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Transparent Wood Windows to Provide Better Lighting

This is a wood composite as an energy efficient building material: Guided sunlight transmission and effective thermal insulation. (Credit: University of Maryland and Advanced Energy Materials)

A study by engineers from the University of Maryland’s A. James Clark School of Engineering has shown that using windows made of transparent wood, rather than glass, could provide consistent and even natural lighting and improved energy efficiency.

The study was led by UMD’s Department of Materials Science and Engineering and the Energy Research Center’s Liangbing Hu. The study, which was published in the peer-reviewed journal Advanced Energy Materials, states that transparent wood lets in almost as much light as glass and also allows for improved thermal insulation. It also offers consistent and even indoor lighting and eliminates glare. The results of the study further the team’s earlier published research on the development of transparent wood.

The lead author of the research, Tian Li, said that the amount of light let in by the transparent wood is just a little less than that let through by glass.

It is very transparent, but still allows for a little bit of privacy because it is not completely see-through. We also learned that the channels in the wood transmit light with wavelengths around the range of the wavelengths of visible light, but that it blocks the wavelengths that carry mostly heat.

Tian Li, Lead Author

The team built and examined small house models with a transparent wood panel in the ceiling, based on which the results were drawn. The results showed that the light let in through the transparent wood was more uniformly distributed than that let in through glass.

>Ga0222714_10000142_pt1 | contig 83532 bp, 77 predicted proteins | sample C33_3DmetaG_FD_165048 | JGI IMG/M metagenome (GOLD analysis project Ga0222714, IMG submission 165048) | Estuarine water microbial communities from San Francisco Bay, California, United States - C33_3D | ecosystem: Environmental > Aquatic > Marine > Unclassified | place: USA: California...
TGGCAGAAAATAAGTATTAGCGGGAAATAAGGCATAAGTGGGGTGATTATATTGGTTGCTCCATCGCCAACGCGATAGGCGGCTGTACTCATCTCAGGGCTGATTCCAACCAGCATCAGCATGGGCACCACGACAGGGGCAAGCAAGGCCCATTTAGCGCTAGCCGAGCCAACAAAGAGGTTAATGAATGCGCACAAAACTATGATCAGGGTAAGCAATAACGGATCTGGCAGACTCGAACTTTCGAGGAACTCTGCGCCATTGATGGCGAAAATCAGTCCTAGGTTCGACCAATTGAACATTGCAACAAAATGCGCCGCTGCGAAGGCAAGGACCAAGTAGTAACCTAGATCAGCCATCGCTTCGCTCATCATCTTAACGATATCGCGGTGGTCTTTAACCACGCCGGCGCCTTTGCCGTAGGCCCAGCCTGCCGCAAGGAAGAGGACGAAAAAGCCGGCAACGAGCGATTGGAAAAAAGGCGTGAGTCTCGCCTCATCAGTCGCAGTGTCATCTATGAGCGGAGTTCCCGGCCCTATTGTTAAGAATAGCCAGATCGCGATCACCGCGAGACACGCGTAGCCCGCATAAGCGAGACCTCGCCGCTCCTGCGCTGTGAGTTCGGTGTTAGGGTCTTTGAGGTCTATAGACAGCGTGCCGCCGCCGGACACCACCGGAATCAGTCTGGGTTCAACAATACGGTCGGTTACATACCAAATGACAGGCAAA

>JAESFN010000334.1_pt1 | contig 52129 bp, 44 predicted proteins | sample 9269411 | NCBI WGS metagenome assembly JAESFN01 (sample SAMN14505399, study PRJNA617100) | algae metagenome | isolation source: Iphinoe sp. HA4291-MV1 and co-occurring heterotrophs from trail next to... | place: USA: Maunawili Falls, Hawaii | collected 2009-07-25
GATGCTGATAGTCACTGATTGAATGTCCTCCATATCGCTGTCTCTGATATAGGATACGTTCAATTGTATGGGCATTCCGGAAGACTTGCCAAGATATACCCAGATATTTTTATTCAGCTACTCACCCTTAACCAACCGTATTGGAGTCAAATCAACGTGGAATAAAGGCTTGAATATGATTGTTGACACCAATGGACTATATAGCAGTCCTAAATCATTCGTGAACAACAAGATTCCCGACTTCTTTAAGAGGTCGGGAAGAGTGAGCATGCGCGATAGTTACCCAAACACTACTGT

The wood, consisting of channels, directs visible light via the material, however, the remaining cell structure slightly bounces the light around. This process is called haze. As a result of haze, the light, instead of directly shining into a person’s eyes, is more comfortable to gaze at.  The researchers clicked a picture of the cell structure of transparent wood in UMD’s Advanced Imaging and Microscopy (AIM) Lab.

The transparent wood has the same cell structure of the original piece of wood. The wood is cut against the grain in such a way that the channels that absorbs nutrients and water from the roots are along the shortest side of the window. The sunlight is directed in, via these channels, by the transparent wood.

Glass windows change the angle at which sunlight shines inside a house according to the movement of the sun. Panels and windows made of transparent wood do not change the angle in which sunlight falls with the movement of the sun, directing it at the same angle at all times, unlike glass windows and panels.

This means your cat would not have to get up out of its nice patch of sunlight every few minutes and move over. The sunlight would stay in the same place. Also, the room would be more equally lighted at all times.

Tian Li, Lead Author

The researchers stated that operating with transparent wood is the same as working with natural wood. The polymer component of the transparent wood, however, makes it waterproof. Moreover, due to the resistance of the cell structure the transparent wood is less susceptible to breaking when compared with glass.

Recently, the team acquired the patent for their transparent wood making process. The first step of the process is bleaching the lignin, which is the component that contributes to the wood’s strength and brown appearance.

The next step involves soaking the wood in epoxy to restore the lost strength and make it clearer. Though the researchers have only used small pieces of linden wood measuring approximately 2 cm x 2 cm, they said that the wood can be of any size.


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